Banji grain or bamboo rice which sells around Rs 100 per kilogram in Khariar area of Nuapada district has become the darling of urbanites in recent times.
Flowering or fruition of bamboo is not an annual phenomenon. According to forest dwellers of Nuapada district, bamboo plants flower once in a lifetime, approximately once in about 30 to 40 years.
Ocogenarian Ram Majhi claims that he has lived the life of almost two Banjis. One of the prevailing varieties of bamboo rice grows in Naupada district, explains the senior citizen.
Bamboo plant, just before dying, produces a rare variety of seed, popularity called Banji rice. Bamboo grains, considered the poor man’s food in western Odisha, was consumed during drought and famine.
Jemani Majhi of Ghatmal village recounts how her family members were engaged in collecting bamboo seeds during the drought of 1965.
“It was a year of drought when I was married. It was a tough year. We had sown paddy when rain failed us. We couldn’t reap a single grain of rice that year. But interestingly, Banji was available abundantly jn the forests nearby. We collected Banji seeds and consumed those like rice. Ultimately, it turned out to be our staple food in times of calamity. That was the only source of our food,” says Jemani.
Porridge made out of Banji grain called Jokha is the most sought after recipes the people residing in these parts savour. It tastes like wheat kheer.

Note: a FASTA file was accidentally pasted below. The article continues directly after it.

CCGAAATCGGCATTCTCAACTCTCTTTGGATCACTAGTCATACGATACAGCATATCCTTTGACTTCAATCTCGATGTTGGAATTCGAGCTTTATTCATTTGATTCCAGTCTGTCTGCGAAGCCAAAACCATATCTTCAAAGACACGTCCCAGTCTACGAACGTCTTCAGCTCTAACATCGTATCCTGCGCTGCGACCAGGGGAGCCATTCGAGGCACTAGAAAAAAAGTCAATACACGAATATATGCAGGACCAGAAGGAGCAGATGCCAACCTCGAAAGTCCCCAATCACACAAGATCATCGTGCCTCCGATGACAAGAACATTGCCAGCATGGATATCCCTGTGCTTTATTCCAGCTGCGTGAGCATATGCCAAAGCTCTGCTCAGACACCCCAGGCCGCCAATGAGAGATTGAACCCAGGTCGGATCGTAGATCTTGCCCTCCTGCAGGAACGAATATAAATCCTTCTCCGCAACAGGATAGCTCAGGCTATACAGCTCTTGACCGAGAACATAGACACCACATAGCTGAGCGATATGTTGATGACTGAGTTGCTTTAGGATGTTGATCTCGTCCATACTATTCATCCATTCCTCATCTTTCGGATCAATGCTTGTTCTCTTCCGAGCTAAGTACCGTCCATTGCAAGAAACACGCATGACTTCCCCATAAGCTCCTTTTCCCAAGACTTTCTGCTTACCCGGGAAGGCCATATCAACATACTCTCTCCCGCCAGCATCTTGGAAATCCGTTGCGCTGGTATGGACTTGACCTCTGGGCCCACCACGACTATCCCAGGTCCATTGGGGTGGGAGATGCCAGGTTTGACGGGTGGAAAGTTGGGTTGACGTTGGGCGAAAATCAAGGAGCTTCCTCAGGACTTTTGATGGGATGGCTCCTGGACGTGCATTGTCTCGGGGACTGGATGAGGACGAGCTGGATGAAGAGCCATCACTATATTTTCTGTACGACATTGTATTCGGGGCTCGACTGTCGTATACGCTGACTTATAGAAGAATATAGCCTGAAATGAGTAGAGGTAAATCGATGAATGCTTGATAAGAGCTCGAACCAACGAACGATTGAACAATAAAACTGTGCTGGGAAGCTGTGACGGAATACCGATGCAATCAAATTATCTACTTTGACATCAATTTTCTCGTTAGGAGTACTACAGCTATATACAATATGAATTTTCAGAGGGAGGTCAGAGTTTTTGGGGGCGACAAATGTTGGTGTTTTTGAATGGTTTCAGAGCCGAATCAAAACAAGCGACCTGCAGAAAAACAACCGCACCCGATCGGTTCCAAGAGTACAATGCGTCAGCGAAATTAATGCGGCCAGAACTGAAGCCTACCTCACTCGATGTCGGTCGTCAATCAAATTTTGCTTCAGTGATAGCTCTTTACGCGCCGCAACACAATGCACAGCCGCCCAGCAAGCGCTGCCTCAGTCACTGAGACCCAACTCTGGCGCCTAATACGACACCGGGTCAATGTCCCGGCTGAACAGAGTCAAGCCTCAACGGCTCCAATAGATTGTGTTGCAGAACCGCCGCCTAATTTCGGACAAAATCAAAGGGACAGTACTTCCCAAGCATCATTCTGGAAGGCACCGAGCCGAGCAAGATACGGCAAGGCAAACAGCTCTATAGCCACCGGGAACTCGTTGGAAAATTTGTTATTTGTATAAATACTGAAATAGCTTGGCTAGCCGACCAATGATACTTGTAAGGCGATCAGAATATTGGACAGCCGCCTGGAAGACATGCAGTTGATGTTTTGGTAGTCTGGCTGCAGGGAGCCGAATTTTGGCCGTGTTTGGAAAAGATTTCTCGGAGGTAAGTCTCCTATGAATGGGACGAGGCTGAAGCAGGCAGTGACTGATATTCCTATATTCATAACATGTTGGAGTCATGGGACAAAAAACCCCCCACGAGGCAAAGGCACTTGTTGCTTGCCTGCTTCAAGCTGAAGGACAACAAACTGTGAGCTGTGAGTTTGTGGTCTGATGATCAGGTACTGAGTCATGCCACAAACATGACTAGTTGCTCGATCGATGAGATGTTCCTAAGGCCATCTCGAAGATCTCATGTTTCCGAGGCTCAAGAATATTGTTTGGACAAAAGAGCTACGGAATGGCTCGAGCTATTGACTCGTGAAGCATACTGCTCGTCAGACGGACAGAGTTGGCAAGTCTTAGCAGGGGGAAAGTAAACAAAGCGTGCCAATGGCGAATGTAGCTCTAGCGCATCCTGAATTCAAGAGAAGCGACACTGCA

“Along with Banji rice flourbwe used to cook other kinds of recipes like pithas and chops called gulgulas.” says Hemabai Majhi of Tileimal.
Hemabai had collected three quintals of seed this year. She sold part of her unprocessed collection at Rs.20/- per kilogram.
“It used to take about a week for me and my daughters to collect that much of seed. It needs strenuous work to process seeds like brooming and cleaning the floor. The money we earned was remunerative and more than the price we get from selling paddy,” she adds.
According to social activist Jitendra Pattnaik, who has been working with farmers of Nuapada district to revive traditional seeds and farming methods, women of Kermeli panchayat have collected two tons of bamboo seed this year. Pattnaik has been promoting sale of locally grown farm and forest produce through an outlet named “Desi Dukan” at Khariar known for marketing bamboo rice.
“In june , we collected two quintals of bamboo seeds and the stocks are sold now..”, avers Pattnaik. “Interestingly, most women accumulated the grains for domestic use,” he adds.People in Nuapada district believe that bamboo flowers bloom profusely ahead of a severe drought or famine.
“Obviously, it’s nature’s gift to humanity. It has made this alternative arrangement, by providing Bamboo rice to drought-hit people,” asserts Pattnaik.